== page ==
Tort law is the area of law that gives protection to people from bad acts of others. When a person commits a tort, civil law is violated. If a person is injured or hurt by someone else’s unlawful act, they can make a claim for compensation against the person who has committed the tort.
The aim of tort law is to make sure that wrongdoers are required to compensate for the damage that they cause instead of the victims.
Attorneys at SBEMP (Slovak, Baron, Empey, Murphy & Pinkney) law firm provides professional legal advice and services to clients in Palm Springs, Palm Desert, Rancho Mirage, Inland Empire, Orange County, Coachella Valley, Costa Mesa, San Diego, New Jersey, New York, and surrounding communities.
Tort Law is Not Criminal Law
A tort may be a crime. However, tort law is not criminal law. Tort law grants a sufferer a civil remedy in the courts. At times, a tort is also a crime. Whether or not the state carries out criminal charges, a person can always go in for a civil remedy in the courts.
A litigant does not require the permission of a district attorney or prosecutor to start a court action. In its place, they formulate a complaint. This is the document that keeps a record of what the other party did wrong. It requests for the relief that is allowed under the law. A tort action starts when the person files for the claim in a court of law.
The Damage is not Always Physical
Physical injuries are only one kind of damages from a tort. A person may experience emotional injuries also. They could have lost their privacy, their peace of mind, or even their personal reputation or business. Any of these emotional or physical losses might give a person sufficient reasons to ask for a claim for recovery under tort law.
Types of torts
There are several varieties of torts. They can be categorized as follows:
Every person in society has a responsibility to behave and perform in a way that does not cause any unreasonable danger to others. When a person acts in an irrationally dangerous way, they act neglectfully. When their careless act hurts someone else, they can be held liable. Some of the ways that negligence can happen are:
- Medical malpractice
- Car accidents
- Falling objects
- Slip and falls
- Construction accidents
- Failing to provide appropriate security at an event
Companies and people that manufacture and sell products have a responsibility to plan and manufacture them safely. If you are the victim of a product that is defective, you usually do not have to prove neglect. In its place, you simply have to prove that you are hurt due to the defective product.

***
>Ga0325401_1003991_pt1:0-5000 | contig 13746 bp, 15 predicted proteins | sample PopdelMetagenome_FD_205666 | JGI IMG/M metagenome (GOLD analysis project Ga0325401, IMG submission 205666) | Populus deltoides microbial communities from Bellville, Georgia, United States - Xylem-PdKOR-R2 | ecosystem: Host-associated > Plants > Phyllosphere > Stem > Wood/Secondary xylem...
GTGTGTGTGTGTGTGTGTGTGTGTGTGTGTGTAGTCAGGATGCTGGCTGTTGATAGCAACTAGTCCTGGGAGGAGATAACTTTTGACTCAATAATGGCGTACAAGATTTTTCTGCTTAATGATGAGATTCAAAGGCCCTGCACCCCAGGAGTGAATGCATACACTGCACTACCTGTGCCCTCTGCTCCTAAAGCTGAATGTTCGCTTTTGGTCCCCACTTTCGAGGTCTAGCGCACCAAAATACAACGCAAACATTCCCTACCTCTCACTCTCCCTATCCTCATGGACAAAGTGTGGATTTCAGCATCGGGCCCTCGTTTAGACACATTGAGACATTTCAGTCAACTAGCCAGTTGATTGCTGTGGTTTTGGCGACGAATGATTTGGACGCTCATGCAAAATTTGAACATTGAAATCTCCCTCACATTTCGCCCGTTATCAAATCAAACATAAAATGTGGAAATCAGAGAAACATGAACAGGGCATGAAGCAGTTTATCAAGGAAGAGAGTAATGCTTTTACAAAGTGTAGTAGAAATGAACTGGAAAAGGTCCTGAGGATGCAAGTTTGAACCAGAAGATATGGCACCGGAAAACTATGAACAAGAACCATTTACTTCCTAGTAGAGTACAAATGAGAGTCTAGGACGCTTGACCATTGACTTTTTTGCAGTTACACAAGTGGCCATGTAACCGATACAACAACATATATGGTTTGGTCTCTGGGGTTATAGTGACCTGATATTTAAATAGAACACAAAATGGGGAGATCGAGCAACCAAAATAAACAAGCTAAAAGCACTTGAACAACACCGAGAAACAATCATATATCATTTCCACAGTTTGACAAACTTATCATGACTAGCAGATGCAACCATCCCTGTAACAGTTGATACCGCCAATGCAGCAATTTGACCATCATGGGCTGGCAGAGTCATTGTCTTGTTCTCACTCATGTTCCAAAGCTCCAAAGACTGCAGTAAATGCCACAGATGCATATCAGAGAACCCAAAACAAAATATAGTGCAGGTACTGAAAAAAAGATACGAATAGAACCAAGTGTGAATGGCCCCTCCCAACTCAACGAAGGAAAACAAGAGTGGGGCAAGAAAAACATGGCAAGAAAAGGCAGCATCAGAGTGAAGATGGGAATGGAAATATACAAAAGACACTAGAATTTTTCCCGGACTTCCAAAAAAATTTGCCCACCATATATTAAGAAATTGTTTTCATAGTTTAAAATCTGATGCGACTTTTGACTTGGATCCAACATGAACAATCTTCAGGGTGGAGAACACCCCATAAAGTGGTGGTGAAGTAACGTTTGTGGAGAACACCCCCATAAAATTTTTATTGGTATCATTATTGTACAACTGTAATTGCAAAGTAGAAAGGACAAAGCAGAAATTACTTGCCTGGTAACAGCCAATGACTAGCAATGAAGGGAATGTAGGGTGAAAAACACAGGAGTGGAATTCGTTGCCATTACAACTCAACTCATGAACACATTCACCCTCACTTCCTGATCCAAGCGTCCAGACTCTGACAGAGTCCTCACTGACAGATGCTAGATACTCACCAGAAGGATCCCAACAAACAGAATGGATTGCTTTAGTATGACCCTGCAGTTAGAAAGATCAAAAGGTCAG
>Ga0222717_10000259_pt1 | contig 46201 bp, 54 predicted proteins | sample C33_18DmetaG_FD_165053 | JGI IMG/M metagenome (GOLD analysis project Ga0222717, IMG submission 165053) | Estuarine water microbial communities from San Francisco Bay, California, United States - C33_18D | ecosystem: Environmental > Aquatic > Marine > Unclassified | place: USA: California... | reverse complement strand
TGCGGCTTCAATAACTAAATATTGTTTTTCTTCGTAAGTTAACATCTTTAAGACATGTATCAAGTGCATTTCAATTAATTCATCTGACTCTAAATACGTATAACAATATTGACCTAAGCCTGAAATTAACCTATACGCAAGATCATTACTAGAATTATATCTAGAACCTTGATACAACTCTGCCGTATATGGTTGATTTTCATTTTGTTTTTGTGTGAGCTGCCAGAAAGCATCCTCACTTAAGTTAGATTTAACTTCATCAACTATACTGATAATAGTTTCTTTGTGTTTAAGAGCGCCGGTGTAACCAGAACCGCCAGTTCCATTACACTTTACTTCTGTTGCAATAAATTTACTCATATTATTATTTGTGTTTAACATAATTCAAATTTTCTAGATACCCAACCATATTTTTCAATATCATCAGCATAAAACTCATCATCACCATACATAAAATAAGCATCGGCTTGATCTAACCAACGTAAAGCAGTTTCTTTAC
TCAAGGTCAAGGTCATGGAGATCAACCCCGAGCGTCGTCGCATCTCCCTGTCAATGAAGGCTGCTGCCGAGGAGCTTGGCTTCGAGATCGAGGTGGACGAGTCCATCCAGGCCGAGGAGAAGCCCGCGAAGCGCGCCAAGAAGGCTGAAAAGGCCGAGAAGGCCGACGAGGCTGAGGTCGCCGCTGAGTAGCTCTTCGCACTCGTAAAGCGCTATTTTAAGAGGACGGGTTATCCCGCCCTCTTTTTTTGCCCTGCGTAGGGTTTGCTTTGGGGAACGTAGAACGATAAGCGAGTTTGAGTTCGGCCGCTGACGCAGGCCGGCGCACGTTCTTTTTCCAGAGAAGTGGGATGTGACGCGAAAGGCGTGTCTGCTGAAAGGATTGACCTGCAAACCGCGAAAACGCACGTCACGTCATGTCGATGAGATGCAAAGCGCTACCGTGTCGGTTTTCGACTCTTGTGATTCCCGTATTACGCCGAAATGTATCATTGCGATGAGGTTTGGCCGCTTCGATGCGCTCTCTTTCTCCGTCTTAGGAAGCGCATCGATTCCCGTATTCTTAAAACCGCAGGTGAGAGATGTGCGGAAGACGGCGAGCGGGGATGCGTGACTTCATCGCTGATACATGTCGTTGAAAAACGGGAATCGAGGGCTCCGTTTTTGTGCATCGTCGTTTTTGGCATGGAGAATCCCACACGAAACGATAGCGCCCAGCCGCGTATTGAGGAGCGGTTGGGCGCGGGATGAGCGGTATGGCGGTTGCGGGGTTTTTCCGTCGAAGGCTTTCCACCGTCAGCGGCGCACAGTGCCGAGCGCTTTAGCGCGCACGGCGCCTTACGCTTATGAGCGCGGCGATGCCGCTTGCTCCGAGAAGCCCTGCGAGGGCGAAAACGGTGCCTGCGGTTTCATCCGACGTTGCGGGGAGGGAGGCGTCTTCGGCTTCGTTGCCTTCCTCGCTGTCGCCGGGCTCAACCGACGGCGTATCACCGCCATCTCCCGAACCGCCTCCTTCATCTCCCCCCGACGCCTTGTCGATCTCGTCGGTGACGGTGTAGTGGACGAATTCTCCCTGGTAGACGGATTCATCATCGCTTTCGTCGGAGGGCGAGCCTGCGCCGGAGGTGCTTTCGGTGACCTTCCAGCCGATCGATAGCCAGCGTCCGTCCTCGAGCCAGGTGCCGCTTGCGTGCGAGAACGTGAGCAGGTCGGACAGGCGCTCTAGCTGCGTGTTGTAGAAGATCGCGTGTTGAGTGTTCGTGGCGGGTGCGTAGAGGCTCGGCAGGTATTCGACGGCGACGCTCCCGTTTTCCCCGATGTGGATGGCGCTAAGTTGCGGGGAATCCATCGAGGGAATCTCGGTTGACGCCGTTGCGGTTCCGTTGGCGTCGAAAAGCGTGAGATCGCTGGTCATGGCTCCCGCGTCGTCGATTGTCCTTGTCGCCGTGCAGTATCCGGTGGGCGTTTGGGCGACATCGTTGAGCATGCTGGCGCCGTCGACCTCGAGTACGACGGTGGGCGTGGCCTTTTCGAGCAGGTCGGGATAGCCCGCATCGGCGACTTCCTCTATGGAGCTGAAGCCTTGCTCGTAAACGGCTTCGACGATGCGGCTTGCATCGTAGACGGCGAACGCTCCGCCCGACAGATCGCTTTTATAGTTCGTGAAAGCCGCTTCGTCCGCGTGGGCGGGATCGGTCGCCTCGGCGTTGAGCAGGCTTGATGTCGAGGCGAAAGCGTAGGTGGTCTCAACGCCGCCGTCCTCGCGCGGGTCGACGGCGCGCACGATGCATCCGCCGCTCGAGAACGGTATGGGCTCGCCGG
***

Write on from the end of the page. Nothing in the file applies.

- Intentional torts
- Intentional infliction of emotional distress
- False imprisonment
- Premises liability – the duty to keep your property safe
- Invasion of privacy
- Dignitary torts
- Malicious prosecution
Common Law and Statutory law
Tort law can come from both common law and statutory law. Common law refers to the general law of justice and fairness that advances through court decisions over a period of time. Largely modern tort theories of negligence are derived from common law. Courts today still support common law principles.
Tort law can also come from statutory law. It implies that a legislative body might pass a law that makes changes in common law. They might also pass a law that forms a brand new tort.
Lawyers at the SBEMP law firm serve clients from Palm Springs, Palm Desert, Rancho Mirage, Inland Empire, Orange County, Coachella Valley, Costa Mesa, San Diego, New Jersey, New York, and nearby locations for a range of legal practice areas.
For more information or to request a consultation please contact the law offices of SBEMP (Slovak, Baron, Empey, Murphy & Pinkney) by clicking here.
SBEMP LLP is a full service law firm with attorney offices in Palm Springs (Palm Desert, Inland Empire, Rancho Mirage), CA; Indian Wells, CA; Costa Mesa (Orange County), CA; San Diego, CA; Princeton, NJ; and New York, NY.
DISCLAIMER: This blog post does not constitute legal advice, and no attorney-client relationship is formed by reading it. This blog post may be considered ATTORNEY ADVERTISING in some states. Prior results do not guarantee a similar outcome. Additional facts or future developments may affect subjects contained within this blog post. Before acting or relying upon any information within this newsletter, seek the advice of an attorney.